Nova Scotia nature at its best
Four vehicles pull up at Mason Point in Tangier on a warm day in late summer, each carrying one canoe, two people, and enough gear and grub to last four days
We’re headed out to Baltee Island ( part of the 100 Islands) where we’ll set up camp. Over the years, hundreds of kayaks have left these shores. That’s not a big deal; what’s unusual is that we intend to do this trip in canoes — a rare sight, as few venture out for a wilderness canoe trip over the briny deep.
The forecast calls for everything from sun to rain, wind, fog and an electrical storm. Do we have what it takes to camp and explore the 100 Wild Islands, Nova Scotia’s largest coastal wilderness region, for four days in spite of the weather?
We not only survived, we thrived. Sure, the swells on the second day were a bit of a challenge (downright scary), but we took our time crossing to Carryover Cove where the rocky cliffs and emerald lagoons were simply spectacular.
That trip was so memorable, I returned the following year with a group of women for another wilderness trip. There were five kayaks and two canoes with a total of nine women.
This time, we set up our base camp on Shelter Cove where we tucked our tents into the woods on the edge of a crescent beach and did day trips exploring the region.
The 100 Wild Islands feature more than 250 kilometres of coastal habitats and 400 acres of wetlands. It includes everything from boreal forests, and islands galore to bogs and barrens, hidden coves, and pristine sandy beaches.
And we can thank the staff and volunteers at the Nova Scotia Nature Trust for acquiring and preserving this region. If kayaking (or canoeing) is your thing, this is nirvana. Don’t have a boat? Sign up for a kayaking excursion with Coastal Adventures at Mason Point.
When I originally made my list of wow natural spaces in Nova Scotia, I had more than 50, and the list kept growing.
The ones that surfaced to the top are below. They all rate a number one spot. And this is only a smattering of what the province has to offer.
Baxters Harbour Falls
Located on the Bay of Fundy in Kings County (about 15 kilometres from Kentville) is a little-known yet charming spot that’s well worth exploring. It features a waterfall that you can walk right up to at low tide (and step behind it!) as well as stunning columnar basal formations along the shore and cobble beds that are visible at low tide. Great place both s ummer and winter.
A photographer’s delight.
Cape Sable Island
(Not to be confused with Sable Island) is home to the famous Cape Island Boat or Cape Islander. The island is located in the most southern part of Nova Scotia and is accessible by a causeway from Barrington Passage. Once on the island, head to The Hawk. Designated as an Important Bird Area, it is a destination for bird lovers the world over. At low tide it’s also home to the 1,500-year-old drowned forest of exposed petrified tree stumps.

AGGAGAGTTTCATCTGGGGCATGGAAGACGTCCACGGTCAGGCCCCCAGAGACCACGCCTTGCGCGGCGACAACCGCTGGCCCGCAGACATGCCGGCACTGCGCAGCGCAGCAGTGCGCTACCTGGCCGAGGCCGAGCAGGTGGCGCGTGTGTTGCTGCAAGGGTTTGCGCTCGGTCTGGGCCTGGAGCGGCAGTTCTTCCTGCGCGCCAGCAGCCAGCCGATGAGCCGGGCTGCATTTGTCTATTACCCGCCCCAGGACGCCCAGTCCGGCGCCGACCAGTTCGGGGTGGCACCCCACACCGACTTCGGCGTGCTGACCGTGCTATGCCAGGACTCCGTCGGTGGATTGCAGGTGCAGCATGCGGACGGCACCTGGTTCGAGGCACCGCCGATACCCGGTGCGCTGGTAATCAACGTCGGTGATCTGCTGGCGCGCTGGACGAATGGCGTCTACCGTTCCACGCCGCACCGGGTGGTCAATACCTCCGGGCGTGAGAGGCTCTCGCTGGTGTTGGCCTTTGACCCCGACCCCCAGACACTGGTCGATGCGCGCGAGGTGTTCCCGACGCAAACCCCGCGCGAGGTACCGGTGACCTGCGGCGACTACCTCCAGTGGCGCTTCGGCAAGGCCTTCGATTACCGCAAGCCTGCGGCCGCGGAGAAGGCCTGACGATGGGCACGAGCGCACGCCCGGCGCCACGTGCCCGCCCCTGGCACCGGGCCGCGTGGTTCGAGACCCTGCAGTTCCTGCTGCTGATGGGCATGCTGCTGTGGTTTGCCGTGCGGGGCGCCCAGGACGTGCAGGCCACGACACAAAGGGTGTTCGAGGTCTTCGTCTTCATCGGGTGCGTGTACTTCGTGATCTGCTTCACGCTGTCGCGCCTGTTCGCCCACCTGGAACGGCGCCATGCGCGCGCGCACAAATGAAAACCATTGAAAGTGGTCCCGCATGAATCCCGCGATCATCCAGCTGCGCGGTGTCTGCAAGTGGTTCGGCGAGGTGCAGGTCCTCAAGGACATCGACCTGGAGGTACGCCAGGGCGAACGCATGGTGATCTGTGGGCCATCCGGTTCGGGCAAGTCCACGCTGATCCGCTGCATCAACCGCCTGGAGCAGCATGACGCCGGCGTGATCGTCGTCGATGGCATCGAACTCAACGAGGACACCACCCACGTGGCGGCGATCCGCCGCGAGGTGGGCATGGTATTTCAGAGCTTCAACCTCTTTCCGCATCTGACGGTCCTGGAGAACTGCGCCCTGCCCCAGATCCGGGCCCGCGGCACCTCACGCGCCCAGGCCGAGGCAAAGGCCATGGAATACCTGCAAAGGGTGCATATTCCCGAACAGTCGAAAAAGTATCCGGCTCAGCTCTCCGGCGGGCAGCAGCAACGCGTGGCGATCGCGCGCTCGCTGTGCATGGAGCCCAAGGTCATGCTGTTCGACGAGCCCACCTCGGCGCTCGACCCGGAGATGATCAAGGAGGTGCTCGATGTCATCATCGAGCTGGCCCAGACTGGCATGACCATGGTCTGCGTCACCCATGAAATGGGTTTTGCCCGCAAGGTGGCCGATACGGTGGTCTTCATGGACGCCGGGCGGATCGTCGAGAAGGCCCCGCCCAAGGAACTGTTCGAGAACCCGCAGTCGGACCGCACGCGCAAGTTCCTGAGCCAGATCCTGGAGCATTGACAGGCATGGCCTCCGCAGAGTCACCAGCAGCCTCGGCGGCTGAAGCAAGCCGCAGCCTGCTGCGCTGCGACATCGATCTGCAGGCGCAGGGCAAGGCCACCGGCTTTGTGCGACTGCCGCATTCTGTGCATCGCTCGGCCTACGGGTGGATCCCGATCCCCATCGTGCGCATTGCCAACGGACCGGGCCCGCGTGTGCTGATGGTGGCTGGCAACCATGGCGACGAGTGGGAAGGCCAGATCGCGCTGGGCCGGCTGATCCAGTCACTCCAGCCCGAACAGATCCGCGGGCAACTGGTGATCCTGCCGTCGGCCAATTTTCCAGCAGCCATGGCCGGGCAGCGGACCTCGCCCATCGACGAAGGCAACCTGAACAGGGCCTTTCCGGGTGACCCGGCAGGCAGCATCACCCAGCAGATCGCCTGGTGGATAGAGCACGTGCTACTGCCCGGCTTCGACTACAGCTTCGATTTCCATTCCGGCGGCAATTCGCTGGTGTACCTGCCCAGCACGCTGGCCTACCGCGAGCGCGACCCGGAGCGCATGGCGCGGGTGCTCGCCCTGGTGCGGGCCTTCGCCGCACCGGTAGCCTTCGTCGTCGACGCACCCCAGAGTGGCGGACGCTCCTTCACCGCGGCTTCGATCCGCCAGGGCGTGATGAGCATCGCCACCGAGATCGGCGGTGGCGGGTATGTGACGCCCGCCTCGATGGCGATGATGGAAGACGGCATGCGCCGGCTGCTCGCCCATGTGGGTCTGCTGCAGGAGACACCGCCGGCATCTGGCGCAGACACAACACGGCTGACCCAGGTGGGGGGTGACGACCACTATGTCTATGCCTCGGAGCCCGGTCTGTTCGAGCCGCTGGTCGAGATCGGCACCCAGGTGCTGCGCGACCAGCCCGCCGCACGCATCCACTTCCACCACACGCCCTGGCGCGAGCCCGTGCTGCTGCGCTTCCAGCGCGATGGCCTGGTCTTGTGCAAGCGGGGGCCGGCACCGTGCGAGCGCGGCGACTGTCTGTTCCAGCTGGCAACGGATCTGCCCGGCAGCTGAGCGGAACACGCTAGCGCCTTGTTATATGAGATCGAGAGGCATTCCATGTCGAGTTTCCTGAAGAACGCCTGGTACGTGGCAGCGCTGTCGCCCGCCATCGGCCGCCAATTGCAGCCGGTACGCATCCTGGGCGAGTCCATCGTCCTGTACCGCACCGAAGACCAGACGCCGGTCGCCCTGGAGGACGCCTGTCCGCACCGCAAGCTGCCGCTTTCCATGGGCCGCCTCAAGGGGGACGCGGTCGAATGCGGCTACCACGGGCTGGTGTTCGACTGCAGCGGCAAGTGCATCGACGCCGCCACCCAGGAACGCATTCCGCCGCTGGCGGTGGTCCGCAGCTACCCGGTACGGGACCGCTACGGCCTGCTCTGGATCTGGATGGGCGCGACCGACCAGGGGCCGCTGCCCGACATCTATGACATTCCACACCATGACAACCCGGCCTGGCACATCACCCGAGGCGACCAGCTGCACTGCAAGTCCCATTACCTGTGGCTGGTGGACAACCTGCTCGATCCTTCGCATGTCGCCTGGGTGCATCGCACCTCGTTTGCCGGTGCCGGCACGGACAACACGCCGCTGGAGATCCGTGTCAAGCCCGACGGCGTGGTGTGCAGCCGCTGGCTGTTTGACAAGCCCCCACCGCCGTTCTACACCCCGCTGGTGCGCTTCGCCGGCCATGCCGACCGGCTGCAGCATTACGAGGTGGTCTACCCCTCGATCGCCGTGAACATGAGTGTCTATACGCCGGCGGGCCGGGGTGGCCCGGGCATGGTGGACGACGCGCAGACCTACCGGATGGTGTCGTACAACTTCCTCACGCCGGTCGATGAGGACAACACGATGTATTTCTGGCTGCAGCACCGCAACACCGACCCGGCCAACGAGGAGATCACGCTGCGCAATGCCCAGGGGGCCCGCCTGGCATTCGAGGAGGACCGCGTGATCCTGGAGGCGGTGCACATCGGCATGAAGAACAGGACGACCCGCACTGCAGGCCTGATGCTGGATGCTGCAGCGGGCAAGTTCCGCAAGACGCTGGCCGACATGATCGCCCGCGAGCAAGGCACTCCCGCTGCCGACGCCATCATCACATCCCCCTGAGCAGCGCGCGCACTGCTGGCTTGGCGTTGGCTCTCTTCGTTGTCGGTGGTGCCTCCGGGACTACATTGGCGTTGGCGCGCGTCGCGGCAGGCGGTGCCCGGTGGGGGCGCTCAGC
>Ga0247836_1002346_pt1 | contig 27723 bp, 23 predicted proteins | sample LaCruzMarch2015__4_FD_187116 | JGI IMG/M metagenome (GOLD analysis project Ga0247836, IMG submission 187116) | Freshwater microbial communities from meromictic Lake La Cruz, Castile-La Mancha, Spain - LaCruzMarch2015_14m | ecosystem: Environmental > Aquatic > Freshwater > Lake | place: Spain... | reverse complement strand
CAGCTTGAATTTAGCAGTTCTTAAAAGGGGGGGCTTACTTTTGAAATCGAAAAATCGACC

Joggins Fossil Cliffs
Is a UNESCO World Heritage site which just happens to be the world’s most complete fossil record of life in the Coal Age dating back 300 million years. Best appreciated by taking a scheduled tour of the cliffs with an interpreter from the centre, or hire a guide in the village.
Not to be confused with Cape Sable Island, is a National Park Reserve located far out in the North Atlantic. This is home to the famous Sable Island wild horses, where they roam freely. It’s also home to giant shifting sand dunes, as well as the world’s biggest breeding colony of grey seals, and scores of plants, birds, and bugs. The island’s human history is rich, varied and ancient. Accessible only by sea or air.
Tobeatic Wilderness Area
Is the largest wilderness area in the Maritimes. It spans parts of five counties and encompasses 118,000 hectares.
Referred to as the Tobeatic, it features everything from old fire barrens to unique old growth forests, giant erratics, expansive wetlands, long stillwaters, more than 100 lakes, the Heritage Shelburne River and more. It’s a provincial jewel.
Local lore says there are 365 islands, one for every day of the year. That’s a tad exaggerated but most agree that including islets ands significant ledges, there are more than 200 islands, each with a distinct personality. As the crow flies, The Tusket Islands stretch about 32 kilometres from Robert’s Island off of Yarmouth, to Seal Island off of Shag Harbour. To get a sense of the islands, its history and culture, sign up for Tusket Island Tours.
The view from Big Tusket, one of the many islands in an area referred to as The Tusket Islands.